In contrast, the urban centres have numerous private hospitals and clinics which provide quality healthcare. These centres have better doctors, access to preventive medicine, and quality clinics which are a result of better profitability for investors compared to the not-so-profitable rural areas.

2. Need for Effective Payment Mechanisms: Besides the rural-urban divide, another key driver of India’s healthcare landscape is the high out-of-pocket expenditure (roughly 70%). This means that most Indian patients pay for their hospital visits and doctors’ appointments with straight up cash after care with no payment arrangements.  According to the World Bank and National Commission’s report on Macroeconomics, only 5% of Indians are covered by health insurance policies. Such a low figure has resulted in a nascent health insurance market which is only available for the urban, middle and high income populations. The good news is that the penetration of the health insurance market has been increasing over the years; it has been one of the fastest-growing segments of business in India.
Coming to the regulatory side, the Indian government plays an important role in running several safety net health insurance programmes for the high-risk population and actively regulates the private insurance markets. Currently there are a handful of such programmes including the Community Health Insurance programme for the population below poverty line (like Medicaid in the US) and Life Insurance Company (LIC) policy for senior citizens (like Medicare in the US). All these plans are monitored and controlled by the government-run General Insurance Corporation, which is designed for people to pay upfront cash and then get reimbursed by filing a claim. There are additional plans offered to government employees, and a handful of private companies sell private health insurance to the public.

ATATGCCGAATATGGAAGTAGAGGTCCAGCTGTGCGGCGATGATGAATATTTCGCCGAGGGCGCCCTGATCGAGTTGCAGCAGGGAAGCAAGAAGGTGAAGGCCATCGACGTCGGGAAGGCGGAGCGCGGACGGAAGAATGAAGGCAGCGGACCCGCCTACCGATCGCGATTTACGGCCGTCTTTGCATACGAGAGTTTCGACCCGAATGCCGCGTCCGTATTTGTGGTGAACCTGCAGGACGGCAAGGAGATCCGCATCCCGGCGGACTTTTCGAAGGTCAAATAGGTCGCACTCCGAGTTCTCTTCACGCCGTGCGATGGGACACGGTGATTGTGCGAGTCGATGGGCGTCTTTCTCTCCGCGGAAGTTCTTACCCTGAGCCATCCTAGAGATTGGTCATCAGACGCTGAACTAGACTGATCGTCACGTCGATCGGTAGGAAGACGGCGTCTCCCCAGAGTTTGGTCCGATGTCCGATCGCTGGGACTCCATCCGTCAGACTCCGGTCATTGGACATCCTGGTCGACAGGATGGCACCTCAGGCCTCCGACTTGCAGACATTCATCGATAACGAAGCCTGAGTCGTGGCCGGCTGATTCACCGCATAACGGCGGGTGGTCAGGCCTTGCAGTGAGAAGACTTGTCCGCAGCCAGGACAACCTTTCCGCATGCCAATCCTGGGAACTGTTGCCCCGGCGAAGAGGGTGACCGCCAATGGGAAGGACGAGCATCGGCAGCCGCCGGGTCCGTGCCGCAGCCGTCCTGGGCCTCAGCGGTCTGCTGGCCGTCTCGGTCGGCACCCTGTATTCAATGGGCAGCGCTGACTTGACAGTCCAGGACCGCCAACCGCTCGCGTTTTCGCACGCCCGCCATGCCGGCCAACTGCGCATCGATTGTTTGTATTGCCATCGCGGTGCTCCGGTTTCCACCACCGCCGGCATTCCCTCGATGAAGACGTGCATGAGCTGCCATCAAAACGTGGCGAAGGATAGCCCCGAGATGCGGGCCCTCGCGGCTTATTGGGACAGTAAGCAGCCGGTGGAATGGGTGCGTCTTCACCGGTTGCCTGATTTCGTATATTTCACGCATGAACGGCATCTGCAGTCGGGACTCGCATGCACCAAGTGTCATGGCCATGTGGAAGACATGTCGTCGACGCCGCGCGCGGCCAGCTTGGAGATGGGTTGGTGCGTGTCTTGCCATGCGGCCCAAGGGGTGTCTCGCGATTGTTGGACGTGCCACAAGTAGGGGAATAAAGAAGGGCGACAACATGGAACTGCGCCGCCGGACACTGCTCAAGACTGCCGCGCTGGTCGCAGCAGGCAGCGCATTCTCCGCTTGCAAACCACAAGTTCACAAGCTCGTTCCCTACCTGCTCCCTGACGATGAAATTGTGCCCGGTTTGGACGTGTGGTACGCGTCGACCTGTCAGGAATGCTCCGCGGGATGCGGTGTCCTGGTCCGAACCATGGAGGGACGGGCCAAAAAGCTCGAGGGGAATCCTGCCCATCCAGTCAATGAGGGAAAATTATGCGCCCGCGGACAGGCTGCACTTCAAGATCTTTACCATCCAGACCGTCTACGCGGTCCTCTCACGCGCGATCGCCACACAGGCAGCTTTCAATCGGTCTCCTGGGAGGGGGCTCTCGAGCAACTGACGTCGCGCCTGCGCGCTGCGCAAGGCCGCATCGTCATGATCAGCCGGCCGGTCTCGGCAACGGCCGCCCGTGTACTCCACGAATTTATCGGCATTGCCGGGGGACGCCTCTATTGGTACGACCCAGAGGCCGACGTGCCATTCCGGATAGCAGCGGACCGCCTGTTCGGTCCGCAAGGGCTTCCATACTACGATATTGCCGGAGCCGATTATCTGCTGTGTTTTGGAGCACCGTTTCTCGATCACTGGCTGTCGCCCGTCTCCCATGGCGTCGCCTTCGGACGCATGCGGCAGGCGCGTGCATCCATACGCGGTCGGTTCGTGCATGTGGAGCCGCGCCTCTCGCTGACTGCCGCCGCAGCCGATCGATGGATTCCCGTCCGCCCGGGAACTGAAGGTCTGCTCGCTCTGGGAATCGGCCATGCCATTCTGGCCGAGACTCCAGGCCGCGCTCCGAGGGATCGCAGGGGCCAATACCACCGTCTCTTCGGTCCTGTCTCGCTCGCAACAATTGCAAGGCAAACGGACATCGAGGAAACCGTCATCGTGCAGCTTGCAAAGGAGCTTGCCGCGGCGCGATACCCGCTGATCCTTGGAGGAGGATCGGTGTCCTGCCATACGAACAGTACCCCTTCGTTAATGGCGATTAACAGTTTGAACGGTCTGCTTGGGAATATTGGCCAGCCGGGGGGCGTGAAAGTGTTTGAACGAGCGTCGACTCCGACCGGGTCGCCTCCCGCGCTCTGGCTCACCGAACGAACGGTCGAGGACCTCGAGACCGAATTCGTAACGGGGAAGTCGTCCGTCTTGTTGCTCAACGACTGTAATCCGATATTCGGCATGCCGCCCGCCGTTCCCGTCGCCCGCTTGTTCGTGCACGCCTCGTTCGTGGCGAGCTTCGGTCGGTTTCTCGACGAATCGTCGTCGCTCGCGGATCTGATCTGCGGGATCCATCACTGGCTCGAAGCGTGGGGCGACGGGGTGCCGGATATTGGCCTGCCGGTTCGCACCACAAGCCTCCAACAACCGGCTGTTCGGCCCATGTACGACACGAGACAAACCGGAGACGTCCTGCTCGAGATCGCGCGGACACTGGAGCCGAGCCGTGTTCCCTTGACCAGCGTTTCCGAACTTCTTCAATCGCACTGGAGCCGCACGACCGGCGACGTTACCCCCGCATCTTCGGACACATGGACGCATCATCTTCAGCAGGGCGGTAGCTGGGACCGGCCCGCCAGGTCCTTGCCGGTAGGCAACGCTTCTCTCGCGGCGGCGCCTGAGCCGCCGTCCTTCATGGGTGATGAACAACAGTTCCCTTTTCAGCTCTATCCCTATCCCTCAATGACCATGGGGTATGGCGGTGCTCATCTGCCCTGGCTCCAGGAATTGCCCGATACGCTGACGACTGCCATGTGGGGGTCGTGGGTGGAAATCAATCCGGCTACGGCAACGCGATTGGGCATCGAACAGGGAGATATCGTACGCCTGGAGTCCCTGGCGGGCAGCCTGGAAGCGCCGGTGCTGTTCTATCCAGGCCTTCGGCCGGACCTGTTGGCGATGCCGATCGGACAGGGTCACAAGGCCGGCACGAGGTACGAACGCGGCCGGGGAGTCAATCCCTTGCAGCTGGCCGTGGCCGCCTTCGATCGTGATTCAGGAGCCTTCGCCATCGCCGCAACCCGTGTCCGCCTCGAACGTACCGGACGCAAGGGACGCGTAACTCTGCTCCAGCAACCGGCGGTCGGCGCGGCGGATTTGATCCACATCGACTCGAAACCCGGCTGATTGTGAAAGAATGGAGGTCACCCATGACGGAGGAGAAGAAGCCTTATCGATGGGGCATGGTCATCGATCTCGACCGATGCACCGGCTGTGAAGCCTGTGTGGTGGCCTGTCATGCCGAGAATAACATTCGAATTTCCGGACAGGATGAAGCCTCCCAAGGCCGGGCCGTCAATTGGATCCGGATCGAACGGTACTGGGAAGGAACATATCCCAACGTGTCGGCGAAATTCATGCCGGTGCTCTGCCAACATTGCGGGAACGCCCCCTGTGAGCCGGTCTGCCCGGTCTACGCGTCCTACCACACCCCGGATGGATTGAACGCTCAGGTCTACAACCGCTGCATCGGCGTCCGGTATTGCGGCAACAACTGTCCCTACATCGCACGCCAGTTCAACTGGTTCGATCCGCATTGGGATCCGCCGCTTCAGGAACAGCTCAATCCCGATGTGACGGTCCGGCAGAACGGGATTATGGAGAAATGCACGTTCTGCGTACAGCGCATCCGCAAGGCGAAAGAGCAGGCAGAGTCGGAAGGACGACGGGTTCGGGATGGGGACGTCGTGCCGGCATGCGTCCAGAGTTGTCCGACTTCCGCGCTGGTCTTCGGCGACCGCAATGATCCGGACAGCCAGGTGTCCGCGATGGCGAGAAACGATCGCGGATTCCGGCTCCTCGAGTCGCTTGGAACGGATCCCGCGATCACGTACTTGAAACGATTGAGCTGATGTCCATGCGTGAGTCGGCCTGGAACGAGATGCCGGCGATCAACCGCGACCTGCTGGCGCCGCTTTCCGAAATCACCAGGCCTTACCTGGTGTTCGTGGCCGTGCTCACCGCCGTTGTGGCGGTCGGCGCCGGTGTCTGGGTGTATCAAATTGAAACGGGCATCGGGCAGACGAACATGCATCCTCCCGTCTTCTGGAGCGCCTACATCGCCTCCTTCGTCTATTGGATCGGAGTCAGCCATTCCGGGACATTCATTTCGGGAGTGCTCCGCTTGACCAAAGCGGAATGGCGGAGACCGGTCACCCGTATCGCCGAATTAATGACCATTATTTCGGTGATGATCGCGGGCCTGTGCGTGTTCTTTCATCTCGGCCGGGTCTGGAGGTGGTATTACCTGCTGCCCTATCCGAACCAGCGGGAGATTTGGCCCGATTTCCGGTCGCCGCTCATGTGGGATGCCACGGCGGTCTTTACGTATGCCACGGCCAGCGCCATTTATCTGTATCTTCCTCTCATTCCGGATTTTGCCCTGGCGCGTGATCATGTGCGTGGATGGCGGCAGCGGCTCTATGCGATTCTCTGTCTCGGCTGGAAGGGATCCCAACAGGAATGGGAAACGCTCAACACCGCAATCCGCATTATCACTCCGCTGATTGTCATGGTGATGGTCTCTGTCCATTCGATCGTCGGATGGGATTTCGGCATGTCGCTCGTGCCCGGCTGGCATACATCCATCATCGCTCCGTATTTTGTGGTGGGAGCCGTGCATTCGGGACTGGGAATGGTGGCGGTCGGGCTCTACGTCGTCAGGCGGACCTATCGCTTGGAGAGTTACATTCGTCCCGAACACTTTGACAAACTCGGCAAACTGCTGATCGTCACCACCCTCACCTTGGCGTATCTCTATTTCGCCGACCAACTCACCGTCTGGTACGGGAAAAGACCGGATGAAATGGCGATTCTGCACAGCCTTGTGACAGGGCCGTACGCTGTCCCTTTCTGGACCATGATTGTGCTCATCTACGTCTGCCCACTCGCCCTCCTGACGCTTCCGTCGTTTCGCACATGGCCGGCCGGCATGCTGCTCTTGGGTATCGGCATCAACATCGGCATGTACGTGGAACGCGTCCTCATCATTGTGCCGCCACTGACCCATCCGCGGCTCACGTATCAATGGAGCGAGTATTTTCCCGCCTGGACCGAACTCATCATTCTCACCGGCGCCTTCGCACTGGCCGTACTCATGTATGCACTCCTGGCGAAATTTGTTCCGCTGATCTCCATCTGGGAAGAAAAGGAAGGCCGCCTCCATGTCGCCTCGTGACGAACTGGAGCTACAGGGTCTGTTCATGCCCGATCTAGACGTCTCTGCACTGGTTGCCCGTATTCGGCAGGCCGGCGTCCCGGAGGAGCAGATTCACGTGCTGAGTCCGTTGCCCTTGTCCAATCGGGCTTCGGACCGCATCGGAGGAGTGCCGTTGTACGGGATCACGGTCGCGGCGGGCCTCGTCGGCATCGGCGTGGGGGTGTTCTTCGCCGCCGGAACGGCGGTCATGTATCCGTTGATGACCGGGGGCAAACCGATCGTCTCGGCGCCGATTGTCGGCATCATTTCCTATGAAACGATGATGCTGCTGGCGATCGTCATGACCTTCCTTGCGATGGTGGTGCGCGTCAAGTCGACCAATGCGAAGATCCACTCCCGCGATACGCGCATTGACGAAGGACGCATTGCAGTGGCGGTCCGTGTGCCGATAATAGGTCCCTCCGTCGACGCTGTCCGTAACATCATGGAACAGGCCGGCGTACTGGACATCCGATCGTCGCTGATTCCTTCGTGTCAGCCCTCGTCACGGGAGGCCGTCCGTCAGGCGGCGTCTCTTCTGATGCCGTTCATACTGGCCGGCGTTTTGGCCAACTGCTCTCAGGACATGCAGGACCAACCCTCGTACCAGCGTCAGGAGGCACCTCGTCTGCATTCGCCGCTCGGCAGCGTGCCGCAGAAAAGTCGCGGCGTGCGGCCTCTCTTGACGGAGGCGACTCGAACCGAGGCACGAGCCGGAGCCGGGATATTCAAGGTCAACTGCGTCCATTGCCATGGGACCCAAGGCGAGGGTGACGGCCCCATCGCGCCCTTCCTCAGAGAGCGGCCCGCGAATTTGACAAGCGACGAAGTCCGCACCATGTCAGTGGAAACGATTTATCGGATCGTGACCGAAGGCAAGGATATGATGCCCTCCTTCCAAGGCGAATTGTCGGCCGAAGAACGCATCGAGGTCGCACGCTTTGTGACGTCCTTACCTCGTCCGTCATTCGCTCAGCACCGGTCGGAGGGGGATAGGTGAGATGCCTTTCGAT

3. Demand for Basic Primary Healthcare and Infrastructure: India faces a growing need to fix its basic health concerns in the areas of HIV, malaria, tuberculosis, and diarrhoea. Additionally, children under five are born underweight and roughly 7% (compared to 0.8% in the US) of them die before their fifth birthday. Sadly, only a small percentage of the population has access to quality sanitation, which further exacerbates some key concerns above.

For primary healthcare, the Indian government spends only about 30% of the country’s total healthcare budget. This is just a fraction of what the US and the UK spend every year. One way to solve this problem is to address the infrastructure issue… by standardising diagnostic procedures, building rural clinics, and developing streamlined health IT systems, and improving efficiency. The need for skilled medical graduates continues to grow, especially in rural areas which fail to attract new graduates because of financial reasons. A sizeable percentage of the graduates also go abroad to pursue higher studies and employment.

4. Growing Pharmaceutical Sector: According to the Indian Brand Equity Foundation (IBEF), India is the third-largest exporter of pharmaceutical products in terms of volume. Around 80% of the market is composed of generic low-cost drugs which seem to be the major driver of this industry.